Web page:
In a departure from past administrations, the one currently in office has pledged its unequivocal backing to the repeal. "The Mayor strongly supports repealing the law, while retaining several security requirements key to the public's safety. We feel there are better ways than the current law to create a strong nightlife economy that doesn't endanger those involved," Ben Sarle, deputy press secretary for Mayor de Blasio, told NPR.

New York City's dance-music culture is especially thriving of late, and a number of key players in the scene have rallied hard for the law's repeal. Under the larger banner of Let NYC Dance, groups like Dance Liberation Network, Dance Parade, NYC Artist Coalition and others have mobilized their masses, uniting with representatives of multiple musical genres and social justice nonprofits. Council Member Espinal has connected with many of these groups, drafted progressive nightlife-related legislation and gained the support of the Mayor's office along the way.

On Dec. 7, 1926, at a meeting of the Municipal Assembly of the City of New York during which the Cabaret Law was decided upon, the minutes read: "There has been altogether too much running 'wild' in some of these night clubs and, in the judgment of your Committee, the 'wild' stranger and the foolish native should have the check-rein applied a little bit. ... Your Committee believes that these 'wild' people should not be tumbling out of these resorts at six or seven o'clock in the morning to the scandal and annoyance of decent residents on their way to daily employment." It's widely understood that the Cabaret Law was written with the intent to impose control over black clubs in Harlem and impede miscegenation.

Dancing in a Harlem nightclub, sometime in the late 1930s. The Cabaret Law was originally intended as a tool for cracking down on jazz clubs in the Manhattan neighborhood. Bettmann/Getty Images hide caption

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Bettmann/Getty Images

Dancing in a Harlem nightclub, sometime in the late 1930s. The Cabaret Law was originally intended as a tool for cracking down on jazz clubs in the Manhattan neighborhood.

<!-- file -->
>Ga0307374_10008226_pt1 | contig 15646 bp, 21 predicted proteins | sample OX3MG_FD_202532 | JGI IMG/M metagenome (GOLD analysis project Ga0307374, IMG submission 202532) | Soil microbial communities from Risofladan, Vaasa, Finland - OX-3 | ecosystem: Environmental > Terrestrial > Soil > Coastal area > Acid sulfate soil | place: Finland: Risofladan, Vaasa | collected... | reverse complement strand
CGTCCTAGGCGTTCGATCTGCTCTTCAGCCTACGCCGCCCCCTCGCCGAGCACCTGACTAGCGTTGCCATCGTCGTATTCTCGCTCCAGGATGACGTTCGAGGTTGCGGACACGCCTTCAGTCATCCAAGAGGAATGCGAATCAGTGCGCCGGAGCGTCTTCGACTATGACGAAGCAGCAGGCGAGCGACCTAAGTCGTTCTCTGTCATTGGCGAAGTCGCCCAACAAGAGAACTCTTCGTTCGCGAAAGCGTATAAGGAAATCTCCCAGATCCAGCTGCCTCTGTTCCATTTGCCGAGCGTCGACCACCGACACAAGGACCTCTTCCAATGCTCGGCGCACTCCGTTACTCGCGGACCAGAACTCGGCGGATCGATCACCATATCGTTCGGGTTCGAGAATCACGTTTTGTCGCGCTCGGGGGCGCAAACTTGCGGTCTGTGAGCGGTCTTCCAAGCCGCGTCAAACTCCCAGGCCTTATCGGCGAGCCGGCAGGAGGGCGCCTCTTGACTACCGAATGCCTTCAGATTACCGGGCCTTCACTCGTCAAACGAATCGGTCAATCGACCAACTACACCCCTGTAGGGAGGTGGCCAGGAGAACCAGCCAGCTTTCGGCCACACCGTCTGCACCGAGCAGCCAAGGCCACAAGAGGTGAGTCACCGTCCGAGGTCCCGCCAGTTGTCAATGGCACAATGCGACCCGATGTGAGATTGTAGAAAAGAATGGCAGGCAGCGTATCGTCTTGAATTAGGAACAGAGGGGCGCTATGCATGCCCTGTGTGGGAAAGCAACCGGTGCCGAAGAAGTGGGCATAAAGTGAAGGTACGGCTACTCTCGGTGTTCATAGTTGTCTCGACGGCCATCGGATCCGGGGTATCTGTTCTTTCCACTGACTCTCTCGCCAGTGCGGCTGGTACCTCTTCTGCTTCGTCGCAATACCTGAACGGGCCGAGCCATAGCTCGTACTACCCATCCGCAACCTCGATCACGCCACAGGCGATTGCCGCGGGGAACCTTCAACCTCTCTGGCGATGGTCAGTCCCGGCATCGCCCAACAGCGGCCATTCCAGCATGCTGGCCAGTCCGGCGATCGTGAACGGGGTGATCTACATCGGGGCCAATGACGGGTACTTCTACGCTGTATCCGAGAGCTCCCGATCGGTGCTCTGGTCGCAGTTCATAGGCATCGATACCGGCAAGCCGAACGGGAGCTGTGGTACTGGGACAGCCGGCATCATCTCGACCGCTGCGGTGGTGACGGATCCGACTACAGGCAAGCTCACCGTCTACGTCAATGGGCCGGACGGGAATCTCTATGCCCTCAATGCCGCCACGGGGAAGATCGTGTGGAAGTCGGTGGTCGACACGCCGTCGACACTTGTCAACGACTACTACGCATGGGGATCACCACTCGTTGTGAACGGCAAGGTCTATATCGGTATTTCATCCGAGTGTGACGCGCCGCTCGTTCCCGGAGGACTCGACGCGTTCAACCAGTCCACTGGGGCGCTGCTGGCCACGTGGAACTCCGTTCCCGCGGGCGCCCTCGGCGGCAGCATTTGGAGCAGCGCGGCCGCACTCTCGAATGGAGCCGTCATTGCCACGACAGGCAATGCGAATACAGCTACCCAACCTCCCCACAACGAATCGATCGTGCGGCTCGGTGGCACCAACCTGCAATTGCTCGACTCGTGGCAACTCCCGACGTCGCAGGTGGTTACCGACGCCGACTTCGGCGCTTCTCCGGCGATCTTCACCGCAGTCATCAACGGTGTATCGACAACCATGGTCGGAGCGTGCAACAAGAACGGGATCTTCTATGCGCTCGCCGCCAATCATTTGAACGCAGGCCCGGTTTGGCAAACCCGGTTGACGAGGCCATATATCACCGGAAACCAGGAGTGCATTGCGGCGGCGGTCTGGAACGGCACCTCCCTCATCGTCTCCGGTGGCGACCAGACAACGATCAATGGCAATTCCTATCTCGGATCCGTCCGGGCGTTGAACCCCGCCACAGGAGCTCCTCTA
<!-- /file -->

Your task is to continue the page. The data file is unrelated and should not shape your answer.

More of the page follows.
Bettmann/Getty Images

Last week's hearing was held in the same room as that assembly 90 years prior. (Surely the fashion in the current-day chambers tends more colorful — one speaker sported transparent, four-inch-tall platform boots and sky-blue hair.) In her testimony last week, Frankie Decaiza Hutchinson, a cofounder of the DJ collective Discwoman, promoter, booking agent and leader of Dance Liberation Network, posed a question both rhetorical and actual: "Why are we hanging onto a law that has been used historically and systematically to oppress black folks and other marginalized communities?"

The law, as it was originally written, inflicted strict curfews and specific rules upon a burgeoning jazz scene. No more than three musicians were allowed to play onstage without the venue securing the proper license, making most jazz bands verboten (that rule was declared unconstitutional in 1988). The "cabaret card" aspect of the law, which stood from the early '40s till 1967, demanded that all cabaret workers — from the bartender to the piano player — be fingerprinted, photographed and subject to a background check. The city capriciously revoked cards for bad behavior — Thelonious Monk and Billie Holiday were banned from gigging in NYC for periods of time because of minor drug offenses.

Historically, it wasn't just jazz that bore the brunt of the city's enforcements. News articles from the '60s detail the licensing struggles suffered by folk clubs in Greenwich Village, and the famed discotheques of the '70s and '80s often operated along the edges of legality. Following the Happy Land arson tragedy in 1990, policing stepped up at underground social clubs uptown.

But it was under Mayor Rudolph Giuliani's term where the weaponization of the law was most severe. Giuliani's MARCH (Multi-Agency Response to Community Hotspots) task force worked to squelch NYC's nightlife, in reaction to grisly reports of deaths and drugs in clubland. MARCH agents would patrol bars and clubs looking for infractions such as patrons moving their bodies to music; if the venue hadn't secured the proper cabaret license, it was cause for fines, and could lead to closure.